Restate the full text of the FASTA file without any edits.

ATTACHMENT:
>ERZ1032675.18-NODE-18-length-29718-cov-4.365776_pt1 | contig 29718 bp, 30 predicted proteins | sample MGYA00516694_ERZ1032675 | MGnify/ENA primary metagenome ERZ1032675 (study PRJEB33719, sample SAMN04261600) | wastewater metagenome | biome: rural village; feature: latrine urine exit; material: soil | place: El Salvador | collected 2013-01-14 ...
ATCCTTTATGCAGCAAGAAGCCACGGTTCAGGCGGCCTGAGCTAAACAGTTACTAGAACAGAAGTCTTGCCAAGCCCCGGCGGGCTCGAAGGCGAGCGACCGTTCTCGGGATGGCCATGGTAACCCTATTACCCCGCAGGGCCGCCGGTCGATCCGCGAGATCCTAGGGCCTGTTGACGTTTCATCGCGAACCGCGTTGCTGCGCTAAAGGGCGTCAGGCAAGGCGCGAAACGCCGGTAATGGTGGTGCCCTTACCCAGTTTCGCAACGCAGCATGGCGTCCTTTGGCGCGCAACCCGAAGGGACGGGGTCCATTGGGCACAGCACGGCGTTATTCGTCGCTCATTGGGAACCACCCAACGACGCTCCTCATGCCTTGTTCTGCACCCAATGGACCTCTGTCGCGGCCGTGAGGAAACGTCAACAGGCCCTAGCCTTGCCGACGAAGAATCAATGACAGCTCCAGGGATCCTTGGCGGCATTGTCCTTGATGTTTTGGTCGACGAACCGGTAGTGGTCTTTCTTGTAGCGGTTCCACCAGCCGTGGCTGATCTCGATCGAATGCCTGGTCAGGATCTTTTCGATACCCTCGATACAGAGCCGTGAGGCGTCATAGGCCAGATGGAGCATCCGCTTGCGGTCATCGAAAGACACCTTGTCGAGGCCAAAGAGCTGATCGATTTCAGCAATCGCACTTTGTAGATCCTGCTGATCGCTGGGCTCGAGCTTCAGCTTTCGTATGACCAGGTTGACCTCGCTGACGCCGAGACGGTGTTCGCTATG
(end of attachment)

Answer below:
>ERZ1032675.18-NODE-18-length-29718-cov-4.365776_pt1 | contig 29718 bp, 30 predicted proteins | sample MGYA00516694_ERZ1032675 | MGnify/ENA primary metagenome ERZ1032675 (study PRJEB33719, sample SAMN04261600) | wastewater metagenome | biome: rural village; feature: latrine urine exit; material: soil | place: El Salvador | collected 2013-01-14 ...
ATCCTTTATGCAGCAAGAAGCCACGGTTCAGGCGGCCTGAGCTAAACAGTTACTAGAACAGAAGTCTTGCCAAGCCCCGGCGGGCTCGAAGGCGAGCGACCGTTCTCGGGATGGCCATGGTAACCCTATTACCCCGCAGGGCCGCCGGTCGATCCGCGAGATCCTAGGGCCTGTTGACGTTTCATCGCGAACCGCGTTGCTGCGCTAAAGGGCGTCAGGCAAGGCGCGAAACGCCGGTAATGGTGGTGCCCTTACCCAGTTTCGCAACGCAGCATGGCGTCCTTTGGCGCGCAACCCGAAGGGACGGGGTCCATTGGGCACAGCACGGCGTTATTCGTCGCTCATTGGGAACCACCCAACGACGCTCCTCATGCCTTGTTCTGCACCCAATGGACCTCTGTCGCGGCCGTGAGGAAACGTCAACAGGCCCTAGCCTTGCCGACGAAGAATCAATGACAGCTCCAGGGATCCTTGGCGGCATTGTCCTTGATGTTTTGGTCGACGAACCGGTAGTGGTCTTTCTTGTAGCGGTTCCACCAGCCGTGGCTGATCTCGATCGAATGCCTGGTCAGGATCTTTTCGATACCCTCGATACAGAGCCGTGAGGCGTCATAGGCCAGATGGAGCATCCGCTTGCGGTCATCGAAAGACACCTTGTCGAGGCCAAAGAGCTGATCGATTTCAGCAATCGCACTTTGTAGATCCTGCTGATCGCTGGGCTCGAGCTTCAGCTTTCGTATGACCAGGTTGACCTCGCTGACGCCGAGACGGTGTTCGCTATG